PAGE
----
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New Item Types in MAP Address Common Core
In a recent blog, “Transitioning to Common Core State Standards”, we looked at the many impacts that educators are facing as they decide to make the transition to Common Core. We also discussed the stability and consistency MAP Data will continue to provide. In this blog, we will discuss the new item types in MAP and highlight what it allows us to measure.
MAP ADDRESSES COMMON CORE WITH NEW ITEM TYPES
This year, NWEA is adding three item types to MAP:
- Items with functionalities used in MAP for Primary Grades (MPG) including drag and drop and hot spot
- Graphing calculator items
- Common stimulus items
These items will help us accomplish three goals in both CCSS-aligned MAP and in state-standard aligned MAP. We will be able to:
- increase the breadth of the standards we can measure
- increase the depth of knowledge of our items
- increase the authenticity of the way we measure certain standards
We began field testing these item types in January of 2012, primarily in standalone field tests. This fall we will field test these items within MAP tests. When these items are calibrated—assigned a RIT value based on field test responses—they will be included as active items in test pools. Field testing reports from teachers indicated that students found these new items to be more engaging. Increased engagement is good news and an extra benefit from these new item types.
Depth of Knowledge (DoK) is a measure of the cognitive complexity of item or alternatively a measure of the amount of mental effort an item requires to respond to it. DoK is normally reported as DoK 1 through DoK 4, with DoK 1 identifying recall and other low level items and Dok 4 identifying extended responses generally associated with performance tasks or projects. Over that last several years, NWEA has worked diligently to increase the percentage of DoK 2 and DoK 3 items in its test pools. Adding these items types will enhance that effort.
Drag and drop and hot spot items allow us to measure standards more authentically. One quick example is the sort of math standards that ask students to locate points on a number line or on a coordinate plane. Though we can measure these standards effectively with multiple choice, it is more authentic for a student to drag and drop a point to a number line or grid. These items are likely more engaging for students, too. These functionalities also allow us to measure a few additional standards not assessable with multiple choice.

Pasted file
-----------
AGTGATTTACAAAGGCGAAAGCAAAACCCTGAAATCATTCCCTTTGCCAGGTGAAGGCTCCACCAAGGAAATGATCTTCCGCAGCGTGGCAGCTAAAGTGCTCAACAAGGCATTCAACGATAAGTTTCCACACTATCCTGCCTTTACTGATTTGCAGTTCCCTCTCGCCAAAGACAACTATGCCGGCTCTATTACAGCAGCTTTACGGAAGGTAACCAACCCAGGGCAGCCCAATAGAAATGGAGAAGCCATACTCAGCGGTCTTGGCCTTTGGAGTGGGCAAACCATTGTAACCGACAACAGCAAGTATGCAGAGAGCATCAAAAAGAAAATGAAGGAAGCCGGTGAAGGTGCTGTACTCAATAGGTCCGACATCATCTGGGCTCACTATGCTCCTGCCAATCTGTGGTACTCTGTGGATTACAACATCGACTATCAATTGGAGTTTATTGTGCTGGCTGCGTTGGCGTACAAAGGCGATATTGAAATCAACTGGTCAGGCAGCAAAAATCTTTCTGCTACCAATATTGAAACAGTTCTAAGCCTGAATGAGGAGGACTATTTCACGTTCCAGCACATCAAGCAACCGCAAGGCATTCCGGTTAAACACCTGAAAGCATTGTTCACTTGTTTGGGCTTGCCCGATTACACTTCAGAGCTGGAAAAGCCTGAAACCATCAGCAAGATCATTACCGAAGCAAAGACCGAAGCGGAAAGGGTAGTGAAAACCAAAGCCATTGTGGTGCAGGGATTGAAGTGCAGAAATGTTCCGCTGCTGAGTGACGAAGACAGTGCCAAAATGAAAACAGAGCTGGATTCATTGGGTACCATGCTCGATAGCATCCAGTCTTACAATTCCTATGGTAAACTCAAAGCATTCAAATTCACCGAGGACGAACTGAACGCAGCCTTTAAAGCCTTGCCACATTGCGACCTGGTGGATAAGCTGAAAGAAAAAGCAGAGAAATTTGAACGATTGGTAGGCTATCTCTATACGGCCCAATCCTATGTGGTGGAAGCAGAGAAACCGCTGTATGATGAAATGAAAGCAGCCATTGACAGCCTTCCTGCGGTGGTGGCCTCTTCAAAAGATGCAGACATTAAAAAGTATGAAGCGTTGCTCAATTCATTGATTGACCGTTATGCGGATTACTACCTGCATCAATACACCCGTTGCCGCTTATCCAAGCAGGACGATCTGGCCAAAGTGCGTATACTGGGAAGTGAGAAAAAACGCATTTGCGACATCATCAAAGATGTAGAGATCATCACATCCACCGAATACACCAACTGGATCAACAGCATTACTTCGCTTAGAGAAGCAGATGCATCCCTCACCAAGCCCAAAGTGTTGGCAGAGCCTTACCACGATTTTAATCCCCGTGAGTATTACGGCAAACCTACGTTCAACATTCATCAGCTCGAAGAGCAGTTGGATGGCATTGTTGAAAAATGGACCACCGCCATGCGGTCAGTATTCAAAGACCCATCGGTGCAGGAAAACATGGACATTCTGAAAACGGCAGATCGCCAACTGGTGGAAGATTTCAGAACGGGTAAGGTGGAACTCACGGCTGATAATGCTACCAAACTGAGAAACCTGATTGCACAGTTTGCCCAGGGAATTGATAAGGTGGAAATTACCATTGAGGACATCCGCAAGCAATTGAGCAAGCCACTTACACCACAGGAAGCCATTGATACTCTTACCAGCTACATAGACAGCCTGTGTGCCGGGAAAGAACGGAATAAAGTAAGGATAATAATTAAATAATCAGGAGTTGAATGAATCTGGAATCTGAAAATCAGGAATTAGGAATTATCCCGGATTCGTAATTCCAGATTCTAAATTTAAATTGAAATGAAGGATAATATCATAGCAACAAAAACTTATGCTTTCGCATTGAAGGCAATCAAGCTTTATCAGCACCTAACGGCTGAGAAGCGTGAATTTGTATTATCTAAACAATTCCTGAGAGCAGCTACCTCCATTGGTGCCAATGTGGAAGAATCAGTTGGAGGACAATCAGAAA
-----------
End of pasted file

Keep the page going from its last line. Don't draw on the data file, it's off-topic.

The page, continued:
Common stimulus items are a set of items focused on the same asset, usually a reading passage. Associating several items with the same passage, or other asset, allows us to use longer richer texts. This allows us to align items to standards that require the longer passages to be assessed well. Obviously, having deeper and richer texts creates more opportunities to write items at higher DoK levels. Using common stimulus will initially involve reading items but will be extended to language, math and science.
Graphing calculators will be available in the same way calculators are available now. Adding the additional functionalities of a graphing calculator allows us to measure standards that require these functionalities, for example, items about line of best fit. Again, this new functionality will aid the development of higher DoK items. The calculator we will use will be the TI-84 and it will be available on client server MAP this year and on web-based MAP in July, 2013.
These new functionalities are one step toward improving the ability of MAP to assess the Common Core State Standards. Other enhance item types are in earlier stages of development and will be introduced as they mature.
John Wood is a Senior Curriculum Specialist for NWEA